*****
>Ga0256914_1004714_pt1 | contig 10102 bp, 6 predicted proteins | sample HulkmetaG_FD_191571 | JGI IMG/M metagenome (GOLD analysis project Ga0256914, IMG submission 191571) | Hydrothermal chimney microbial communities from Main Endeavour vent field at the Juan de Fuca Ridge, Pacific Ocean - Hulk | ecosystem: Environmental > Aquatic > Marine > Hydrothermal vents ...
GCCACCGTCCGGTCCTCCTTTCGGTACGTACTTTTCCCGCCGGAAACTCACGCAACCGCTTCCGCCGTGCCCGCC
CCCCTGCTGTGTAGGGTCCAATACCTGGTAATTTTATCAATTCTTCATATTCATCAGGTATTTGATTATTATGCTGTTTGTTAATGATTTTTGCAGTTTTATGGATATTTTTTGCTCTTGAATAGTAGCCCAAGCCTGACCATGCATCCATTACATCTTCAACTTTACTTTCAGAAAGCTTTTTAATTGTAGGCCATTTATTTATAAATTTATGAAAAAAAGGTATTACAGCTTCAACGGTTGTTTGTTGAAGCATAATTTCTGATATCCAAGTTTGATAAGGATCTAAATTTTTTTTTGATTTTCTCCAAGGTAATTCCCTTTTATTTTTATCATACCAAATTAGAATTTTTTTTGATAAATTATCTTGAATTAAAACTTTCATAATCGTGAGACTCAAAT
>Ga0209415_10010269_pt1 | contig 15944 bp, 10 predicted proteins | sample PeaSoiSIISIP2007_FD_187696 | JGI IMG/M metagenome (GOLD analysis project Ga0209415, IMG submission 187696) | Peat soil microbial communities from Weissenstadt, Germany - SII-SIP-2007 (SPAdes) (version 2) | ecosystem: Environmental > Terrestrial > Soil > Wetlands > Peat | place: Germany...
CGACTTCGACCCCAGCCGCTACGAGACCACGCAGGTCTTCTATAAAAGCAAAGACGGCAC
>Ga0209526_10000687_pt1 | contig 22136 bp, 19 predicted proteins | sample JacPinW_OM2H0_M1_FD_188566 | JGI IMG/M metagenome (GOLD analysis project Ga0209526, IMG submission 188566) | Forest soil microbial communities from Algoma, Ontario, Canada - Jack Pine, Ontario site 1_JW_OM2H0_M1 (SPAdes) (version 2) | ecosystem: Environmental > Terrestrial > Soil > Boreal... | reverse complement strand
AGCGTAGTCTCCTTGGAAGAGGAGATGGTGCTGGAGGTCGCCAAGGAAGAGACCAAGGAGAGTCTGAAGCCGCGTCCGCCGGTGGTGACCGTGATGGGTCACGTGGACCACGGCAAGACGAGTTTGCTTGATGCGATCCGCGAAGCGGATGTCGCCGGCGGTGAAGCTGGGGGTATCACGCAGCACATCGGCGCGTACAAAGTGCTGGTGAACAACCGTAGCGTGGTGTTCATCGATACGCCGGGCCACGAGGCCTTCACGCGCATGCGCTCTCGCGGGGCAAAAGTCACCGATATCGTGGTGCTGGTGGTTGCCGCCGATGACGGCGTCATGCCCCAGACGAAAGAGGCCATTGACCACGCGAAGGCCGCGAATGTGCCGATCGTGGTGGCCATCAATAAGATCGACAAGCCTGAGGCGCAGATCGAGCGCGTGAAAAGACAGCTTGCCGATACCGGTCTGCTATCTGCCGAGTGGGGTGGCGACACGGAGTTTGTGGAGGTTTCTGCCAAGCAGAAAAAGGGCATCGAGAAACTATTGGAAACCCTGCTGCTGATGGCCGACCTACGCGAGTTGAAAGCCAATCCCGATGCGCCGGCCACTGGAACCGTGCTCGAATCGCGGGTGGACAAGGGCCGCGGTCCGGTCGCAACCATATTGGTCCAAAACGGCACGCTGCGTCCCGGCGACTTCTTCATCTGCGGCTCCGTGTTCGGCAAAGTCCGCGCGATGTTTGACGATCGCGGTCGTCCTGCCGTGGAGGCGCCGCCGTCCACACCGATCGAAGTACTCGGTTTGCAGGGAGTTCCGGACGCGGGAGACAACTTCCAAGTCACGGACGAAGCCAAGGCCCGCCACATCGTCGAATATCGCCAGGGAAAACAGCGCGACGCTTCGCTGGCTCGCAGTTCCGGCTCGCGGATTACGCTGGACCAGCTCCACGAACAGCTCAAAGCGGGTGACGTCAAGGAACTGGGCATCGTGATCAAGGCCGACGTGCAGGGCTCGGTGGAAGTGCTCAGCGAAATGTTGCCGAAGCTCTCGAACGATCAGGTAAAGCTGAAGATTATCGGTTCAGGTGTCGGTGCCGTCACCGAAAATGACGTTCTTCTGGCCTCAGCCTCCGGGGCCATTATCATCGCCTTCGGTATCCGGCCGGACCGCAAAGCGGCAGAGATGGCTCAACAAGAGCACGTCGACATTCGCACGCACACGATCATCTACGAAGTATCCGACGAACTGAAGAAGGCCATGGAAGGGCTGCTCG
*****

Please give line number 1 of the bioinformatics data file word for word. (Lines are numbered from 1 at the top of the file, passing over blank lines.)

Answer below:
>Ga0256914_1004714_pt1 | contig 10102 bp, 6 predicted proteins | sample HulkmetaG_FD_191571 | JGI IMG/M metagenome (GOLD analysis project Ga0256914, IMG submission 191571) | Hydrothermal chimney microbial communities from Main Endeavour vent field at the Juan de Fuca Ridge, Pacific Ocean - Hulk | ecosystem: Environmental > Aquatic > Marine > Hydrothermal vents ...